After staying in Apia for a few days I was so looking forward to going across to Savai'i, aka, Samoa. A friend of my cousin Savali offered me a ride to Mulifanua since he was going across to see his family in Iva for white Sunday. I picked up a Suzuki rental at Salelologa and headed off to the west to Safotu. Being used to driving with the wheel on the right, I had to get used to the idea that I would be changing gears using my right hand and more importantly, I have to stay on the right side of the road. I turned right at the main junction in Salelologa and about two hundred metres down, I could see a solo police officer standing on my side of the road. I saw a single cone sitting in the middle strip and he signalled me to pull over. "Umm.. a one-man checkpoint, that's original," I thought. I admit getting a little unsettled 'cause I've heard some tales about the behaviour of some officers dealing with the public, so as careful as possible, I pulled over and stopped. I glanced over to my left and saw the officer waving down a second vehicle which was a yellow van with no side door and about five men in it. Instead of pulling over, the van revved, changed to third gear and took off leaving a huge cloud of monoxide smoke in it's wake. "Ai kae! (Eat crap!)," I heard the driver of the van called out to the officer and the rest of his passengers cracked up, gave him the middle finger salute as they zoomed off. To someone who is used to the normal consequences of these actions, I was expecting the officer to rush over, jump into his police vehicle or motorcycle and give chase. But nah, the officer shook his head and walked towards my window and I heard him cursing, "Bastards." I scanned the surrounding area if there was a police-marked vehicle nearby but I couldn't see any. "Malo ali'i (Hullo sir)," he said. "Malo fo'i lau susuga (Hullo to you too sir)," I replied. "Where are you heading?" he asked. "To the west side to see family for white sunday." He took a step back and eyed the fourwheeler back to front. "Is this yours?" he said. "No, I've just picked it up from the rental place by the wharf." So he proceded to walk around to the front of the car. He stood there for a second and shook his head and then made his way to the back. He came back to my window and said, "Did you know that there's no license plate on your car?" "What?" I said, surprised of course. It crossed my mind for a split second that he might have ripped it off while I wasn't looking. "Yep, there's no plate in the front mate," he said. The thought of him ripping it off left me quite quickly because I had my eye on him while he was at the front of the car. "I just picked it up from the rental shop and we have overlooked it when we were doing the check," I said. "Have you got a Samoan license?" he fired a second question. "No, but I have an Australian one," I answered. "Did you get it stamped to allow you to drive in Samoa?" "No, I wasn't aware sir, they didn't tell me at the rental shop about that requirement." He held out two fingers and said, "So far you have broken two laws," "Damn!" I thought. "I'm a goner." I offered a course of action to redeem myself. "I'll go straight to the rental people and return this car and get another one," He held out his hand and said, "Look, it's OK, but you must avoid getting into any accident along the way to avoid getting in trouble with the law," Hullo! He's my favourite cop already! Giving me sound advice of how not to get in trouble with the law even after breaching two already. Maybe it's three strikes you're out! "It's OK officer, I'll just turn around and go back and get another one," I said this, knowing that there were no more rental cars left because that was the last one I booked. "It's OK," he said. "My advice to you is to go slow when you come to the villages. Look out for running children and pigs crossing the road." I'm thinking, "Bro, I love you." I was about to reach for my wallet to give him a $10 token of appreciation but he insisted that I move on and godspeed in my journey and wished me good luck and a happy white Sunday. Before going though, my curiousity got the better of me and I asked the officer, "By the way sir, I noticed you didn't give chase to that van you tried to stop. They yelled abuse and took off, what do you do about that stuff?" He nodded and said, "I'll get them one day and they'll pay." I think he meant that literally. "Plus I have no car to chase them with," I almost said to him, "Have you considered running after them?" But common sense prevailed.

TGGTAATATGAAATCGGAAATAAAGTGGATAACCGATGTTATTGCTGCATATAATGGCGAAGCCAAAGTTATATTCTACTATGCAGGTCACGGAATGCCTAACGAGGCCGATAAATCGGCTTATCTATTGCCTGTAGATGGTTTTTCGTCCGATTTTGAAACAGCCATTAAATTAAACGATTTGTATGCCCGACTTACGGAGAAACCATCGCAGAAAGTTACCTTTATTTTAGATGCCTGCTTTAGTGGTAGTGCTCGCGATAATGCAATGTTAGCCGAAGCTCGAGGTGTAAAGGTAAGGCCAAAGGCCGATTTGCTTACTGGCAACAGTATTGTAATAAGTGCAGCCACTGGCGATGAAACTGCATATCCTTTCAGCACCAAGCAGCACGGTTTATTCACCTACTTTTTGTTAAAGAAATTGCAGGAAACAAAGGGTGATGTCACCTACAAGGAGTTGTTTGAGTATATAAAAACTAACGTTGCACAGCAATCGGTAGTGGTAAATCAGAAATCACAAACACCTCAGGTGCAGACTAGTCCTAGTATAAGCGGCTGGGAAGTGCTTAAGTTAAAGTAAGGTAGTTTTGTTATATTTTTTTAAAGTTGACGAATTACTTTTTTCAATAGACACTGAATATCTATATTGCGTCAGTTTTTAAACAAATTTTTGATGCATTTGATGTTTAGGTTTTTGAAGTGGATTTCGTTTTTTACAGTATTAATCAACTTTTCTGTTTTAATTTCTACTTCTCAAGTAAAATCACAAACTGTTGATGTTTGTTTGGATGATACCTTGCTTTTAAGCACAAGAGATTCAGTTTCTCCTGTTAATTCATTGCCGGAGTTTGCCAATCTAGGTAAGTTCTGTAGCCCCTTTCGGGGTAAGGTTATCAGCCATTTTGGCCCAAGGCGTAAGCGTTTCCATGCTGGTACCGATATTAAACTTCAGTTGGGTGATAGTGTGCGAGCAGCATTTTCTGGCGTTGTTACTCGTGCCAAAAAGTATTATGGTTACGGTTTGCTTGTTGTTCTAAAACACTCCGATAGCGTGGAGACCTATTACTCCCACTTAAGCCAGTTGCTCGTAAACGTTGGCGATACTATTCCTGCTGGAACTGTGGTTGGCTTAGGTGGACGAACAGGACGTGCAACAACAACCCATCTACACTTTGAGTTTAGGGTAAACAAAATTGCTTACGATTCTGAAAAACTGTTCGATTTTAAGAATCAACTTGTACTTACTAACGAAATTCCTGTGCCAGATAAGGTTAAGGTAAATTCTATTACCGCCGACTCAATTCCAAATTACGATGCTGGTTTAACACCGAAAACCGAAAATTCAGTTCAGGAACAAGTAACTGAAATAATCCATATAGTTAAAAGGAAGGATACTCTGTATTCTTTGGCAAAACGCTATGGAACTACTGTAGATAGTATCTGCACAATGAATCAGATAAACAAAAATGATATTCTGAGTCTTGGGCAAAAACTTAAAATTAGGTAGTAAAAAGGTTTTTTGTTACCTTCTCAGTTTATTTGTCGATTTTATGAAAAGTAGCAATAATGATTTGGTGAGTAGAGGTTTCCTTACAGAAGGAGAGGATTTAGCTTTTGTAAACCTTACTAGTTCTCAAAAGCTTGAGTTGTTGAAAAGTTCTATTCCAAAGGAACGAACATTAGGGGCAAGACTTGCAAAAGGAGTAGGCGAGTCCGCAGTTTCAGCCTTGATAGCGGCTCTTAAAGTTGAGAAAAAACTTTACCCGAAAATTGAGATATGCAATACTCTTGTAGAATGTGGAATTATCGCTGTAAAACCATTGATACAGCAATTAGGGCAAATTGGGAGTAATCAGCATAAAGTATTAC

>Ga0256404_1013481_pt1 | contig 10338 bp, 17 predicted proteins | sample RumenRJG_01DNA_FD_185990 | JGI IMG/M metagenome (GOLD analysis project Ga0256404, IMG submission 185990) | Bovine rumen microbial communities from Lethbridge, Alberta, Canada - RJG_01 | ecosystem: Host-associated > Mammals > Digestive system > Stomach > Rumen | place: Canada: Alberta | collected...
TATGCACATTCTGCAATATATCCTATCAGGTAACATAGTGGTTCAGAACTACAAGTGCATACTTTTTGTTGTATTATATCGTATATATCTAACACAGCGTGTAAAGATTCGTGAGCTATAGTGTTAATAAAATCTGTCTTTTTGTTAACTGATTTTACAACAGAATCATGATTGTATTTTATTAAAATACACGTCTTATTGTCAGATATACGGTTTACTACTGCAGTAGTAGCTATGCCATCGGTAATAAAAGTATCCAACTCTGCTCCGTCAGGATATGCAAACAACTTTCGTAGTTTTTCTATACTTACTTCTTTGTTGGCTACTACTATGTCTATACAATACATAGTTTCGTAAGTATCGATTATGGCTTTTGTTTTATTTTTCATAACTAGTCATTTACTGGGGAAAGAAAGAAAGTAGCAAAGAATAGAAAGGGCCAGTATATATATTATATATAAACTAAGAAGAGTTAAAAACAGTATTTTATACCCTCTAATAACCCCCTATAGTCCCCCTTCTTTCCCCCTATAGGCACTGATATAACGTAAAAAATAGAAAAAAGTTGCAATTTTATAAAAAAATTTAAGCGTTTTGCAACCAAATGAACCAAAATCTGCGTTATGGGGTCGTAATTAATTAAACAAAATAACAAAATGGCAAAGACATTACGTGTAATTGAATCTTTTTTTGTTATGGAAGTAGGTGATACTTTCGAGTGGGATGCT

I made a couple of stops on the way taking in the beautiful sites of Savaii and then when I thought it was over, the car refused to start after I stopped at Ga'iga's shop in Safotu to ask for instructions. I was only about 300 metres from the Tino and Fa'aea's driveway when this happened. I called the rental crowd and they insisted that I don't touch anything until they get there. I did tell them for me to check the battery connection for any loose wires so to save them coming all the way from the other side of the island to fix it. While waiting outside the shop, I got an offer from three lovely women, to come and have lunch with them at their fale (house). After doing a bit of noseying inside the shop with the shopkeeper, they found out about my predicament and they wanted to show their world-renowned Samoan hospitality. I considered the idea to kill time 'cause it takes an hour for the mechanic to arrive. Tino got word that I was stuck so he walked down and we waited for the mechanic. An hour and a half later, the rental company manager and the mechanic turned up only to find that it was only a loose battery connection. The manager gave his mechanic an earful for not doing a thorough check and he assured me that this has never happened before, ever! Whatever! We went home and it was a blur from that point on, courtesy of Vailima. Even with the setbacks, Savai'i is still paradise.